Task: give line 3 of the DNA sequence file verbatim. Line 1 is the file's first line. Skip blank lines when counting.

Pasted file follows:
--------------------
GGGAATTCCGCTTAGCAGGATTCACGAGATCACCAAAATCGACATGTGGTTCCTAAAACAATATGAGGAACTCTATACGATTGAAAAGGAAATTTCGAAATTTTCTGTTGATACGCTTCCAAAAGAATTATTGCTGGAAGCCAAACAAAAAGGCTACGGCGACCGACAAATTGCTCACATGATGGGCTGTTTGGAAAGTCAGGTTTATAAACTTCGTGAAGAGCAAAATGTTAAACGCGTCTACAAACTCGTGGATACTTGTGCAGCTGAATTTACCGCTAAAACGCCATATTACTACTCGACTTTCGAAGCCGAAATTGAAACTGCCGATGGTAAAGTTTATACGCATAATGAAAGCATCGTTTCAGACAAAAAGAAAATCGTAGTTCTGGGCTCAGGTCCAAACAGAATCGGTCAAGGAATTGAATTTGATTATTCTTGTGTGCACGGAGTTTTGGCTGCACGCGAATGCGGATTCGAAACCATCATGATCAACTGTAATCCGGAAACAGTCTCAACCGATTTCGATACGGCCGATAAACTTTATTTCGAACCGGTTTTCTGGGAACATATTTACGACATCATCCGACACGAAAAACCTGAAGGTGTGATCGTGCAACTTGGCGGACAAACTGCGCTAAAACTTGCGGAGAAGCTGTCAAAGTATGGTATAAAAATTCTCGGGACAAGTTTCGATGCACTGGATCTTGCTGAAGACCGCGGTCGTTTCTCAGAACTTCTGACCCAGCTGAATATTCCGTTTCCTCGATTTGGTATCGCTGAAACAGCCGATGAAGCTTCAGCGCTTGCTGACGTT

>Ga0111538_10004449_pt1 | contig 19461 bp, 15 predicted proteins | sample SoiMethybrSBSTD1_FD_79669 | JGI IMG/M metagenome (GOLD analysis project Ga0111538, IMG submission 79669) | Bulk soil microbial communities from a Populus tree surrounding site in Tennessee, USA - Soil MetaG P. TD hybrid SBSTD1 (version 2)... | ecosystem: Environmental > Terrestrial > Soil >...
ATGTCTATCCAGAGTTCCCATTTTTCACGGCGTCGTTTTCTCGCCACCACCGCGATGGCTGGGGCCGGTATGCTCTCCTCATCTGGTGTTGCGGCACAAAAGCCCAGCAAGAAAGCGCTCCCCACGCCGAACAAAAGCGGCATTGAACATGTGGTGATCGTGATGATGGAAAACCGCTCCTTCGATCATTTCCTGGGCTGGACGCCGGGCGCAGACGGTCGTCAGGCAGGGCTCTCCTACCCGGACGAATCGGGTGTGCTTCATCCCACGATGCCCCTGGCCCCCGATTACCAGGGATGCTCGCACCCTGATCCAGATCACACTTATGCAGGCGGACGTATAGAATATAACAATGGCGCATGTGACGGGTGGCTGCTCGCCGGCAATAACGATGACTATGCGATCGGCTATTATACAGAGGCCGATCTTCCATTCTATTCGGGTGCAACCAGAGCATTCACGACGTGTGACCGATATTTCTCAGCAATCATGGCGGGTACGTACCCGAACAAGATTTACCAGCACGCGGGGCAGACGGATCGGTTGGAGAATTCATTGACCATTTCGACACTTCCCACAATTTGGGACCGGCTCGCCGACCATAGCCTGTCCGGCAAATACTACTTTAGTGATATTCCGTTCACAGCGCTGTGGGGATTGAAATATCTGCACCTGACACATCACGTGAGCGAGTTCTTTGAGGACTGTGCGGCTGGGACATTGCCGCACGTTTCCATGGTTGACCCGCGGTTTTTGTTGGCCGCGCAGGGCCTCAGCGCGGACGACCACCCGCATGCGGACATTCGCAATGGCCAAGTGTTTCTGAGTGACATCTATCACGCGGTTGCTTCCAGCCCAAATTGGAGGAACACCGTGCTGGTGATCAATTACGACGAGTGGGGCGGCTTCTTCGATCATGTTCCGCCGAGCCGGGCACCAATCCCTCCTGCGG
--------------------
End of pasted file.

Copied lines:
ATGTCTATCCAGAGTTCCCATTTTTCACGGCGTCGTTTTCTCGCCACCACCGCGATGGCTGGGGCCGGTATGCTCTCCTCATCTGGTGTTGCGGCACAAAAGCCCAGCAAGAAAGCGCTCCCCACGCCGAACAAAAGCGGCATTGAACATGTGGTGATCGTGATGATGGAAAACCGCTCCTTCGATCATTTCCTGGGCTGGACGCCGGGCGCAGACGGTCGTCAGGCAGGGCTCTCCTACCCGGACGAATCGGGTGTGCTTCATCCCACGATGCCCCTGGCCCCCGATTACCAGGGATGCTCGCACCCTGATCCAGATCACACTTATGCAGGCGGACGTATAGAATATAACAATGGCGCATGTGACGGGTGGCTGCTCGCCGGCAATAACGATGACTATGCGATCGGCTATTATACAGAGGCCGATCTTCCATTCTATTCGGGTGCAACCAGAGCATTCACGACGTGTGACCGATATTTCTCAGCAATCATGGCGGGTACGTACCCGAACAAGATTTACCAGCACGCGGGGCAGACGGATCGGTTGGAGAATTCATTGACCATTTCGACACTTCCCACAATTTGGGACCGGCTCGCCGACCATAGCCTGTCCGGCAAATACTACTTTAGTGATATTCCGTTCACAGCGCTGTGGGGATTGAAATATCTGCACCTGACACATCACGTGAGCGAGTTCTTTGAGGACTGTGCGGCTGGGACATTGCCGCACGTTTCCATGGTTGACCCGCGGTTTTTGTTGGCCGCGCAGGGCCTCAGCGCGGACGACCACCCGCATGCGGACATTCGCAATGGCCAAGTGTTTCTGAGTGACATCTATCACGCGGTTGCTTCCAGCCCAAATTGGAGGAACACCGTGCTGGTGATCAATTACGACGAGTGGGGCGGCTTCTTCGATCATGTTCCGCCGAGCCGGGCACCAATCCCTCCTGCGG